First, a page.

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  #11  
Old 02-14-2020, 02:08 PM
signin1234 signin1234 is offline
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Quote:
Originally Posted by Ray View Post
I guess I’m just not seeing it the same way.
That's probably true. People can have difference of opinion, and I still see this as a case of logical fallacy.


Quote:
Originally Posted by Ray View Post
My point was that potting a plant may be a different way to provide water and nutrition, but it does nothing about providing for stability until the plant is root-bound.
Funny thing is, we also have a difference of opinion on this unless you're saying that root bound and pot bound are different terms. While I do agree that being pot bound is good for stability, I also know at least in my collection, that plants are and can be stable in their pot well before they reach the point of being pot bound. Now if your saying root bound is different than pot bound, I guess the point is moot, though I did think the conversation was about orchids being pot bound.

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  #12  
Old 02-14-2020, 03:20 PM
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SouthPark SouthPark is offline
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That's the thing with language and communications heheh. It's all about definitions. Such as - the terminology 'pot bound' can very easily be interpreted (or mis-interpreted) as confined within the boundaries of a pot - not necessarily having filled all or most of the available free space in the pot. But the definition in dictionaries makes it the same as (or along the lines of) the terminology 'root bound' (filled to capacity or almost to full capacity). Or basically, a dense root system has formed taking on the shape of the pot.


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  #13  
Old 02-14-2020, 03:37 PM
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If the plant is not "potbound" ... pot stuffed with roots... the determination of whether this is good or bad is, at least in part, a question of what ELSE is in the pot... if it's in an inorganic (or mostly inorganic) medium so that there is air in the middle of the pot (water drains freely and leaves humid air behind) the orchid is getting what it needs and pot size isn't important. It's growing more like a mounted plant. However, if the medium in the middle of the pot stays wet and airless, not good. And as pot diameter goes up, the volume increases faster (square vs cube of the diameter) so getting that air exchange in the middle of the pot becomes a challenge. One way of getting the pot diameter up without creating a "dead air" pocket is to invert a pot in the middle to prevent it filling with medium. But that's where the "don't overpot" advice comes from. Also, this varies with type of orchid... put a Cymbidium in a pot with extra growing room, it will mostly produce roots and leaves. When it gets to the point where it is ready to break the pot, that's when you get good flowering. Possibly the stress drives the flowering response.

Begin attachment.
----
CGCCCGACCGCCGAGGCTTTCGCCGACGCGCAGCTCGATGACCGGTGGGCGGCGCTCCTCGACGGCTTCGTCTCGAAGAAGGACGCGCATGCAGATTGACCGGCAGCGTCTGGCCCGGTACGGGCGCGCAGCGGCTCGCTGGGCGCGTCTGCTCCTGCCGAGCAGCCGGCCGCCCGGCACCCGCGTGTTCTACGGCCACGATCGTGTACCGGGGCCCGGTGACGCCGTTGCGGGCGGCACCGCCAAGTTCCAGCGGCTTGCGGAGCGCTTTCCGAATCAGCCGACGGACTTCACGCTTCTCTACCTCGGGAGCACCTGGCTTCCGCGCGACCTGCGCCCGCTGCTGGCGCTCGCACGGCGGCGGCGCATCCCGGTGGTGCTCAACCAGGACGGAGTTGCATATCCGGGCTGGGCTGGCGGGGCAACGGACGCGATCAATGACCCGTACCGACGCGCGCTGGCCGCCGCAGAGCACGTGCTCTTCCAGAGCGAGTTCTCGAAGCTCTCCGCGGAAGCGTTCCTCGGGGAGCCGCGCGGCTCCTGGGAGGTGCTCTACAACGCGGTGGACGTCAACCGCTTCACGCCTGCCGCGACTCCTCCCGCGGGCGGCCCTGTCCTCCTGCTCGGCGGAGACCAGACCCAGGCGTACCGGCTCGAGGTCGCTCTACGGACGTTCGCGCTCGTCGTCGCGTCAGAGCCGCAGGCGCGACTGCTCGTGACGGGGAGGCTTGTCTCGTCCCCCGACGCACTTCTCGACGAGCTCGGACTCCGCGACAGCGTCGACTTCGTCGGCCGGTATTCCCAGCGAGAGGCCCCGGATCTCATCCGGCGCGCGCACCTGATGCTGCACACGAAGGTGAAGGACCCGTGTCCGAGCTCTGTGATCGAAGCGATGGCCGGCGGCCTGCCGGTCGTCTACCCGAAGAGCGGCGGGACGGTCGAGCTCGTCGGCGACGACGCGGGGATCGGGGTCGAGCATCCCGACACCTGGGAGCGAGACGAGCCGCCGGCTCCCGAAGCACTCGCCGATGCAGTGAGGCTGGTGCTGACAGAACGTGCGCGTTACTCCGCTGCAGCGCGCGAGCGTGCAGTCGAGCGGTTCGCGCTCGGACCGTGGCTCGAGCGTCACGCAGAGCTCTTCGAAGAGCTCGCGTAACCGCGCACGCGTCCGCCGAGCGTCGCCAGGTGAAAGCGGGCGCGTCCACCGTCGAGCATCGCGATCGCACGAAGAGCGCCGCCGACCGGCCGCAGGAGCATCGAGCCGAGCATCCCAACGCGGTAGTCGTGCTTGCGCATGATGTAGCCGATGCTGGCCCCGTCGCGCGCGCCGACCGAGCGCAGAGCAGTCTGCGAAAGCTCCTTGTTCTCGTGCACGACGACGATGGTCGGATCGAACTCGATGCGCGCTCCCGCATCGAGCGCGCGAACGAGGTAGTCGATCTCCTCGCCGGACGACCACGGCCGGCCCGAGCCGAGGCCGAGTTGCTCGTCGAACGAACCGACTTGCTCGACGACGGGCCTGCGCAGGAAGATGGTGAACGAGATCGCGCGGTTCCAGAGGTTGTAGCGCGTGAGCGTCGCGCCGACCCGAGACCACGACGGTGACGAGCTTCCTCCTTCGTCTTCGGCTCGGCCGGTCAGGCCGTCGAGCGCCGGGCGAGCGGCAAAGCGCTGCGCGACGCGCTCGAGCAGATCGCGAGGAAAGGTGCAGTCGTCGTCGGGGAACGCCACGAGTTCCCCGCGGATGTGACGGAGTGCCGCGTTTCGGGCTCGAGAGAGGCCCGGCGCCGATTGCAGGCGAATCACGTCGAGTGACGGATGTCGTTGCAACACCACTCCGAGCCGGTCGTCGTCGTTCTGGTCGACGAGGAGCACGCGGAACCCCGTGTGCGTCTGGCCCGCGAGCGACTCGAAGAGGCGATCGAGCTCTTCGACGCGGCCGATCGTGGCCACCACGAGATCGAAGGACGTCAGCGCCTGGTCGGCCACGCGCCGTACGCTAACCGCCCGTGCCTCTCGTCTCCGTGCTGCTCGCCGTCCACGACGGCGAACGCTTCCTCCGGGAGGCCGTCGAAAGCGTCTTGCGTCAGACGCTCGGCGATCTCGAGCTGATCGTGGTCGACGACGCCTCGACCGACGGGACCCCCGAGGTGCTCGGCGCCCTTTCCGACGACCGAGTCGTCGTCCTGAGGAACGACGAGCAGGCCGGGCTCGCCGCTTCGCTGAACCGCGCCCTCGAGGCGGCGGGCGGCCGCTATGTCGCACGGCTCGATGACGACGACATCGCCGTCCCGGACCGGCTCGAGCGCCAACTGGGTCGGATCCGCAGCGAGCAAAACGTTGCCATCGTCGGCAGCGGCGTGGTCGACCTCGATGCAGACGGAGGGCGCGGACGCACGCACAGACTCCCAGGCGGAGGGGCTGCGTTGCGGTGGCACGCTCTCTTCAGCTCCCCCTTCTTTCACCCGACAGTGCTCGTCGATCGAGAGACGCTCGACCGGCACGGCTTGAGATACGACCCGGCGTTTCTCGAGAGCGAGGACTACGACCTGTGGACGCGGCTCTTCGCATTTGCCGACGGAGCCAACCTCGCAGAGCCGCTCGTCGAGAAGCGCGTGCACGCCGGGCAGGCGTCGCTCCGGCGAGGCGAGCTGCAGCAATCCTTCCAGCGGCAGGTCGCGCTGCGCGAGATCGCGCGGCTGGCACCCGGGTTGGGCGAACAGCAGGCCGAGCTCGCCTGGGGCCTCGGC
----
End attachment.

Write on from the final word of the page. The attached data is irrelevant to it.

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  #14  
Old 02-14-2020, 04:39 PM
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that makes a ton of sense Roberta
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  #15  
Old 02-15-2020, 01:55 PM
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Pot bound = conditions where an orchid is watered well but the roots always have access to air. Medium should dry rather quickly (allowing the air access). If you have too much medium that easily becomes compressed, you do not get air to the roots and the roots will suffer and decompose. With bark/NZ moss and a solid plastic pot, you have these problems. With a basket pot and red lava rock/limestone, these problems will never exist and the size of the pot does not matter.
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  #16  
Old 02-15-2020, 02:40 PM
DirtyCoconuts DirtyCoconuts is offline
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Thanks leafmite.

I think it is a term that is casually used and has different meanings in different applications. Orchids vs standard terrestrials in top soil etc
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  #17  
Old 02-15-2020, 04:09 PM
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I have always used potbound and rootbound synonymously. "Needs to be repotted when next growths emerge".
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